Eggnog Cookies I Recipe -
Eggnog Cookies I Recipe

Eggnog Cookies I

Recipe by  

"A wonderful addition to your holiday cookie tray. Rich with egg and nutmeg."

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Ingredients Edit and Save

Original recipe makes 2 to 3 dozen Change Servings


  1. In a medium bowl, cream together the butter, sugar, and vanilla. Beat in eggs, one at a time. Sift together the flour, baking powder, salt and nutmeg; gradually stir into creamed mixture. Cover and refrigerate until firm.
  2. Preheat oven to 375 degrees F (190 degrees C).
  3. Drop by heaping spoonfuls onto an unprepared cookie sheet. Bake for 6 to 8 minutes in the preheated oven. Cookies should be lightly browned.
Kitchen-Friendly View


  • Tip
  • Aluminum foil can be used to keep food moist, cook it evenly, and make clean-up easier.

Reviews More Reviews

Most Helpful Positive Review
Dec 20, 2006

I made these last night for a cookie tray. They smelled wonderful as they were baking. I doubled the nutmeg to give them a little more flavor. As is, I would give the recipe 3 stars, but I added a eggnog frosting to help them taste like eggnog (not just a sugar cookie) which bumped them up to 4 stars. Eggnog Frosting: 1/2 cup butter (beat until fluffly), beat with 3 c. powdered sugar, add 1/2 tsp. brandy extract and 4 TBSP. eggnog, beat an additional 2 min. *I added a few drops of yellow food coloring to the frosting to give it the look of eggnog. Overall, the cookie was good, but don't expect amazing.

Most Helpful Critical Review
Feb 02, 2004

These cookies were easy to make, and I could taste the eggnog flavor, but they reminded me of vanilla wafers. There was nothing to draw your attention to them on a platter of cookies. They were very plain looking, and rather non-descript. I will pass on making them again.


41 Ratings

Nov 20, 2005

I made a couple batches of these last Christmas, and people really loved them! I plan to make them again this year, however, I double the nutmeg and sprinkle extra nutmeg on when I bake them - makes for a more "eggnogy" flavor...otherwise, they taste a little like plain (but good) sugar cookies.

Dec 11, 2003

I was looking for a different kind of cookie to make this Christmas and I saw this recipe and thought I'd give it a try. I had my toughest critic taste it, my husband and he loved them. I thought they were easy to make and taste great. Leslie73

Dec 23, 2006

YUM!!! We made this tonight, and will be making at least two more batches for various family functions - I know the first one isn't going to make it until next week! These are tasty, but very plain looking. After the first sheet full, I sprinkled nutmeg over the tops - it really helps both the appearance and flavor. If you don't want to sprinkle more on top, then double the amt of nutmeg to get that eggnog flavor. My son loves eggnog, and he fell in love with these cookies! One note - my batter was really sticky, even after being refrigerated for quite a long time. It was humid here though, so it could have used some extra flour. I really liked them as well - of course, I like eggnog, but I also don't like super sweet cookies - these are more rich than sweet, which is just fine with me! To bake them, we used parchment paper over cookie sheets - I'd doubt these cookies will easily come off much of anything else! Just the nature of the cooky. They did just great, with no problems on burning or sticking. Thanks for sharing a tasty recipe!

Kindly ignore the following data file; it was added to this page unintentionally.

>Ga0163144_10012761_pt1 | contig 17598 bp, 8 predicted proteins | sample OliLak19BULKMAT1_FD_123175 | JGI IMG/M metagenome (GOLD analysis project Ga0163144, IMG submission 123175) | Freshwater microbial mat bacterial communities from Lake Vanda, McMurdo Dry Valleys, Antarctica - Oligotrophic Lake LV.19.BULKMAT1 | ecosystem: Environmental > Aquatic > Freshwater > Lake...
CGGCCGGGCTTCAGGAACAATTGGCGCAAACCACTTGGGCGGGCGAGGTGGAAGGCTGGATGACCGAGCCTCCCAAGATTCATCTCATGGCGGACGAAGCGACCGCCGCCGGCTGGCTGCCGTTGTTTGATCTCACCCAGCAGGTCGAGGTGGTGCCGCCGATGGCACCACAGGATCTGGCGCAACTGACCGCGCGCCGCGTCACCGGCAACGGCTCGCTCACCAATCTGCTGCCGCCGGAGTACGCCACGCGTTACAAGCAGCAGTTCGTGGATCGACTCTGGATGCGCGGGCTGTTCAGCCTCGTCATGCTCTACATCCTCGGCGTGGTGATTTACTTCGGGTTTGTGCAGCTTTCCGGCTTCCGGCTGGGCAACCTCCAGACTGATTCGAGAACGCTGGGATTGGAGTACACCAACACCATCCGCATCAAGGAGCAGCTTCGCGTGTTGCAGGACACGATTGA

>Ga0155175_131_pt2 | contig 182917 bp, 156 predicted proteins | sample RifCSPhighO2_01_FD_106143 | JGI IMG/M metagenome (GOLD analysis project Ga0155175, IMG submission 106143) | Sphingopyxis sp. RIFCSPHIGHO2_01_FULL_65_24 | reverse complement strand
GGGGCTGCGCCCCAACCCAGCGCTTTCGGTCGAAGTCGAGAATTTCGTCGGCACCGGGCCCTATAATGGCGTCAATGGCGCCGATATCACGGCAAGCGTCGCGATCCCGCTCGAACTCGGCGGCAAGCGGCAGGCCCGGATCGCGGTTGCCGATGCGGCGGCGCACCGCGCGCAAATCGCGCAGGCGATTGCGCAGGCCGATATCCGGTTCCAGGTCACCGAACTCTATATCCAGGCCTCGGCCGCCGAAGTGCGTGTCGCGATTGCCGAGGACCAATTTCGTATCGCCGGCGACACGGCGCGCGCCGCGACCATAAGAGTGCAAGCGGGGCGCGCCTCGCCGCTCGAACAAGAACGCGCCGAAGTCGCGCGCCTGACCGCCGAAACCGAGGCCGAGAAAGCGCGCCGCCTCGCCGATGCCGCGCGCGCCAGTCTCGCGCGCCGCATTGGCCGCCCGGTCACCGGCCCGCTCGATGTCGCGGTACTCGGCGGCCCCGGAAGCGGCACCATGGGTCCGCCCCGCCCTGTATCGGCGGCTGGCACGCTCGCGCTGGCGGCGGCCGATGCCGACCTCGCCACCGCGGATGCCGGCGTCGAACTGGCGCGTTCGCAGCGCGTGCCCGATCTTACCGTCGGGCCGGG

Dec 15, 2003

Very nice taste, but a little tough to get off the baking sheets.

Dec 29, 2007

This recipe won the annual Christmas Cookie Contest at my mom's house last year. I made them on foil and peeled the foil off, and they came off great. I also drizzled white chocolate across the top to add a little pizzaz. This dough is very versitile, since you can made the base without the nutmeg and then divide it into three bowls, add nutmeg to one for eggnog cookies, white chocolate chips to another, and molasses and ginger/cinnamon to another and get three different kinds of cookies from one mixing of dough. If you beat the dough a long time the cookies turn out nice and chewey. If they are too flat for you, just add a little more flour to the recipe. I always bake a test batch before I put the flour in the fridge for any reason. This is a great recipe!

Dec 24, 2007

I rarely add salt to dishes like this. So I just didn't add the salt. The butter has some in it after all. And it wasn't needed. They were still wonderful, and tasty, without the salt. I liked how soft, and almost cake like the cookie can be. They plump up beautifully. It's definitly a keeper. I found, however, the cookie was too sweet! Some said rich, but I found it was sweet. I'll be cutting the 2 cups of sugar to 1 1/2 cups next time, and hope that's enough of a reduction. After reading the recipe was kind of bland, in terms of seasonings, I spiced it up, adding 1 tsp Cinnamon, 1/4 Allspice, 1/4 tsp Ginger, 1/2 tsp Cloves in addition to the 1/2 tsp Nutmeg, since this is how I spice my eggnog drink. It seemed logical to me to season eggnog cookies the same way. The spicing was good, and I will keep the measurements as is. Makes for a spicy cookie, but not too spicy (at least not for me). I used rum extract in my frosting, instead of vanilla. I really liked that addition. Though I haven't figured out exactly how much extract to use to make sure it's enough, but not overpowering. I'm still playing with that. Perhaps when I figure out how much I like I'll update this message. :) Thanks for the recipe!


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  • Calories
  • 135 kcal
  • 7%
  • Carbohydrates
  • 19.2 g
  • 6%
  • Cholesterol
  • 34 mg
  • 11%
  • Fat
  • 5.8 g
  • 9%
  • Fiber
  • 0.3 g
  • 1%
  • Protein
  • 1.8 g
  • 4%
  • Sodium
  • 104 mg
  • 4%

* Percent Daily Values are based on a 2,000 calorie diet.

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